ESPN Films And espnW Unveil Summer Slate For Nine For IX

espn films nine for ix

Go ahead and scan ahead on your DVR's and hit the record button, it's that time of year again where ESPN Films brings the people another series of documentary films for us to enjoy again and again and again. Following the spirit of ESPN's 30 for 30 series, ESPN Films and espnW have partnered together to produce nine new films that focus on captivating stories of women in sports told through the lens of female filmmakers. The series itself will be called "Nine for IX," and the executive producers are legendary media member Robin Roberts and Jane Rosenthal.

Here is the listing of films that will air beginning on July 2:

  • Venus Vs. (Ava DuVernay): A profile on Venus Williams that documents her fight for equal pay in Europe challenging the long-held practice of paying women tennis players less money than their male counterparts at the French Open and Wimbledon. Following in the footsteps of Billie Jean King, Williams took her fight all across Europe and in 2007 was able to be paid just as much as Roger Federer at Wimbledon.
  • Pat XO (Lisa Lax and Nancy Stern / Produced by Robin Roberts): A documentary on legendary Tennessee head coach Pat Summit and her fight with Alzheimer's. With Pat's son Tyler as the narrator and former players like Chamique Holdsclaw, Tamika Catchings and Michelle Marciniak sharing their story, the film will aim to show fans the true love many have for Pat Summitt.
  • The Diplomat (Jennifer Arnold and Senain Kheshgi): The story of Katarina Witt, a.k.a. "the most beautiful face of socialism," is an interesting tale of one of East Germany's most famous athletes. Witt, who won back-to-back gold medals in figure skating, had to deal with socialism as a superstar and was there for the fall of the Berlin Wall.
  • Runner (Shola Lynch): Mary Decker is arguably the greatest female distance runner of all-time, as she holds the U.S. records in every distance from 800 to 10,000 meters. However, America's best runner was never able to perform on the Olympic stage, in a span that crosses 12 years in time.
  • No Limits (Alison Ellwood): Audrey Mestre was a world record-setting freediver who held the female world record by free diving to a depth of 410 feet on a single breath of air. A year later she broke her own record, by descending to 427 feet. Mestre's record was soon broken, and she prepared to try and break the new record with the support of her husband Pipia. But things didn't go according to plan, and Mestre's freedive attempt would be her last one.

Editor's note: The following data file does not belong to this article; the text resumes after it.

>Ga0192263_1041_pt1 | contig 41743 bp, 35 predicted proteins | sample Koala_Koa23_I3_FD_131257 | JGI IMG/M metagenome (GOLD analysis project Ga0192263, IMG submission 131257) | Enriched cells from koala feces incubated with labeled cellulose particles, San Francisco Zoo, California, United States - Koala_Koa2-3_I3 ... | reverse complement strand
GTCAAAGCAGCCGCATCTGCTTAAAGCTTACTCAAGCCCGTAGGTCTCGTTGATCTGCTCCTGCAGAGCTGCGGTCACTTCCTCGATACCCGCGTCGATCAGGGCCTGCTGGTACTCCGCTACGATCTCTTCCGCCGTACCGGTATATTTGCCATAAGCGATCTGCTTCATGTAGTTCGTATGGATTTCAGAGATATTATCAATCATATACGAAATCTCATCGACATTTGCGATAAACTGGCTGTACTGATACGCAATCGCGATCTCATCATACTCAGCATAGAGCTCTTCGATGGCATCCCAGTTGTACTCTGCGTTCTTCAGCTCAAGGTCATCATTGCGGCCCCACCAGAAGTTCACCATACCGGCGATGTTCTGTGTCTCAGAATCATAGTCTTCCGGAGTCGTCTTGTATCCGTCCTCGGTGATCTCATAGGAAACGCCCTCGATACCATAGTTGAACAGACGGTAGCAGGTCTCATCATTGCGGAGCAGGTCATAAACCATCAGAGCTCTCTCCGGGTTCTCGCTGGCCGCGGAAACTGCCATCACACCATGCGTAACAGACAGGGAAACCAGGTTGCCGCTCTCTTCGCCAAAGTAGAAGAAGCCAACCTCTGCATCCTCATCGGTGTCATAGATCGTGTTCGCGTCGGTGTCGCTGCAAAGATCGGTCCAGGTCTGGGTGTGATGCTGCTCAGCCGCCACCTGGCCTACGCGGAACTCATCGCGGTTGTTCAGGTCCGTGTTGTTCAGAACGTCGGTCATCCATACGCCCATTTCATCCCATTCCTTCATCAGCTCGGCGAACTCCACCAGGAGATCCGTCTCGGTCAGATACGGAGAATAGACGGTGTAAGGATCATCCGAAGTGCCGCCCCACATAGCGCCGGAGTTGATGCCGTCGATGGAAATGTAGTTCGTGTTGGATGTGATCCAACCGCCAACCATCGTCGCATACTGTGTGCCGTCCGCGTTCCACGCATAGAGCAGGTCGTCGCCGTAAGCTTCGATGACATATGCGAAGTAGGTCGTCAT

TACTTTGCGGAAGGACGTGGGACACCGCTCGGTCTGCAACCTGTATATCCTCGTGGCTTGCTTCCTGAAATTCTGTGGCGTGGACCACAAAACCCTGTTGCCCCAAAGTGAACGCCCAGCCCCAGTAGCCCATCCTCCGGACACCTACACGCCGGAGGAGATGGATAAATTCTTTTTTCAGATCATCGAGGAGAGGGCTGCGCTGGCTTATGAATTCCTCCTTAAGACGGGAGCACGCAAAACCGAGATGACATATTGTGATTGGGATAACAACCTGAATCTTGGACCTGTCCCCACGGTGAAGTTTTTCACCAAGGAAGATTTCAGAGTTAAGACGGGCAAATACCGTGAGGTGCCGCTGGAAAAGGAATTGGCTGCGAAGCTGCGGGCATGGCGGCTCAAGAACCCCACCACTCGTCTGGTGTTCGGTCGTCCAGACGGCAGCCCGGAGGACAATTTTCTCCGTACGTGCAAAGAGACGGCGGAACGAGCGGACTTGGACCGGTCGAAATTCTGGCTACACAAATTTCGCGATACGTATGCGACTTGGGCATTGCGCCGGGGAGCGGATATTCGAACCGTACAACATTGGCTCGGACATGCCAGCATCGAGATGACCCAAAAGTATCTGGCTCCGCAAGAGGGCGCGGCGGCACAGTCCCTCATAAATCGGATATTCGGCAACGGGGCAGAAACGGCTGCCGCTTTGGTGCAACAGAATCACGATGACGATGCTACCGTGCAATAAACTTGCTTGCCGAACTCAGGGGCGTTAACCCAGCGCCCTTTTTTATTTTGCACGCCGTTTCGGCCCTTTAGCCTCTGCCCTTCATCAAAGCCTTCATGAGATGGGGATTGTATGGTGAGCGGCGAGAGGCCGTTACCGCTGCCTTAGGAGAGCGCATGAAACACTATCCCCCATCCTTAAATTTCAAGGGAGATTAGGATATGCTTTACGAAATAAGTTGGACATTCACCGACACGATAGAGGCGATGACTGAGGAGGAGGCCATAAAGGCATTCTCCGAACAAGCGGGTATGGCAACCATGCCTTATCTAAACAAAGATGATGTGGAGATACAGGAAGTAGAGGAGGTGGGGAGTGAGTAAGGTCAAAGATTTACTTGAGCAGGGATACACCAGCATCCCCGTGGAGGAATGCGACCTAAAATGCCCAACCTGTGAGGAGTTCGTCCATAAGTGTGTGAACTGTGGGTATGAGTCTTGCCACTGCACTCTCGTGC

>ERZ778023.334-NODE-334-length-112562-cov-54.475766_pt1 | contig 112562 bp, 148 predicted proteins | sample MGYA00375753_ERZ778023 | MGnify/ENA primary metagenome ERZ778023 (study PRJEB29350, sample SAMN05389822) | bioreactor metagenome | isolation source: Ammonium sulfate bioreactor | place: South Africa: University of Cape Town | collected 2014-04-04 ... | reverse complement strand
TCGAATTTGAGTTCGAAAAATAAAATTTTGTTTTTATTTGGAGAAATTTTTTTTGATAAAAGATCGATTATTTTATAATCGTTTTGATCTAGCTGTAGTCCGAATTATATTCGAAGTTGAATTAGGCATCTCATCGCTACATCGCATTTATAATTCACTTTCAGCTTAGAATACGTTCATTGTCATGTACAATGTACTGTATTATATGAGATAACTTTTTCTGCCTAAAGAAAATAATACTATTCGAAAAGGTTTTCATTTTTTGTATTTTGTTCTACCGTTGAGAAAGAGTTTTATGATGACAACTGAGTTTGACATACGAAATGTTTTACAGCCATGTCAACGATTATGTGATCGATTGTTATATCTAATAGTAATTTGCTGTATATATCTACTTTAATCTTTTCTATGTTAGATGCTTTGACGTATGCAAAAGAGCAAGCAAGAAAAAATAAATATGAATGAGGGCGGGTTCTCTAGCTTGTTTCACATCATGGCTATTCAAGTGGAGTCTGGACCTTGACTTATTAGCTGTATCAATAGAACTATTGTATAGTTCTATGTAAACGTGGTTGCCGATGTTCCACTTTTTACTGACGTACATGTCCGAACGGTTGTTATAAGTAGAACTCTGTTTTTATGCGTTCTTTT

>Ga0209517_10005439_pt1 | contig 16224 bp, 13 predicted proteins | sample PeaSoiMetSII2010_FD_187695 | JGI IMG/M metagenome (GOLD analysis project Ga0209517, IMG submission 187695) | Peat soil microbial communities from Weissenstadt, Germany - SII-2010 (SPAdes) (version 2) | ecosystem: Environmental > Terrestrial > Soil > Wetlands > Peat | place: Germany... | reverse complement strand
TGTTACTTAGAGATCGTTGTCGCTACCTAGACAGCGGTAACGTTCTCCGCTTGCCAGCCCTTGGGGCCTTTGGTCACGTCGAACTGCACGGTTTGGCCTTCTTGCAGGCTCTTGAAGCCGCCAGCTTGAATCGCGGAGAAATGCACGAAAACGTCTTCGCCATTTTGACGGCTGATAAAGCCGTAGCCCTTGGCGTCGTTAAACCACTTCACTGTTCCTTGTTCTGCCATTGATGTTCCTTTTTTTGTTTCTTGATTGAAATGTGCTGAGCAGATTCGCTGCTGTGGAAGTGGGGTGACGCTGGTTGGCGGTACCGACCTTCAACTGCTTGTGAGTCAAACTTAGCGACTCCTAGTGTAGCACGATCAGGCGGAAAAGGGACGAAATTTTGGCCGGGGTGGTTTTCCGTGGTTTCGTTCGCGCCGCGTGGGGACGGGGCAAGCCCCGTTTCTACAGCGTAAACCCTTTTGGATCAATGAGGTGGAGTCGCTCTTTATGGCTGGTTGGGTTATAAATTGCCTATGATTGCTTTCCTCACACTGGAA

• Branded (Heidi Ewing and Rachel Grady): The legend of Anna Kournikova was built primarily on the theory that sex indeed does sell. For a player that was never ranked higher than No. 8 on the WTA world singles rankings, Kournikova was as much of a top earner as her contemporaries like Martina Hingis and Steffi Graf. "Branded" explores the double standard placed on women athletes to be the best players on the field and the sexiest off them.
  • Let Them Wear Towels (Annie Sundberg and Ricki Stern): In 1990, Boston Herald's Lisa Olson was working the beat for the New England Patriots in the locker room when a couple of Patriots players exposed their private parts and said salacious things towards the reporter. Things became so bad for Olson, as the players and fans both harassed her to no end, she eventually moved to Australia to stay in journalism. In "Let Them Wear Towels," the film serves as profile on females working in the man’s world of the locker room.
  • Swoopes (Hannah Storm): Sheryl Swoopes was the first female basketball superstar that I can honestly remember, from the days of Texas Tech to being the first female hooper to get a shoe deal. Of course, many forget that she also was pregnant and gave birth during her first WNBA title and also was one of the highest profile athletes to come out the closet and announce she was gay. This film profiles her ups and downs, and even at age 40 the former Red Raider can still fill it up in the WNBA.
  • The '99ers (Erin Leyden / Produced by Julie Foudy): Women's soccer officially was put on the map in the United States in 1999 in the Rose Bowl as the U.S. Women's National Team put together a magical run to win the Women's World Cup. This film, produced by team member Julie Foudy, gives fans unprecedented access to behind-the-scenes footage shot by the players themselves during the World Cup to show how a group of women changed the course of women's athletics forever.

The series is scheduled to premiere on July 2 on ESPN, and the films will air over consecutive Tuesday evenings at 8 p.m. ET. You can also check out a cool piece from Robin Roberts on why "Nine for IX" matters over at espnW.

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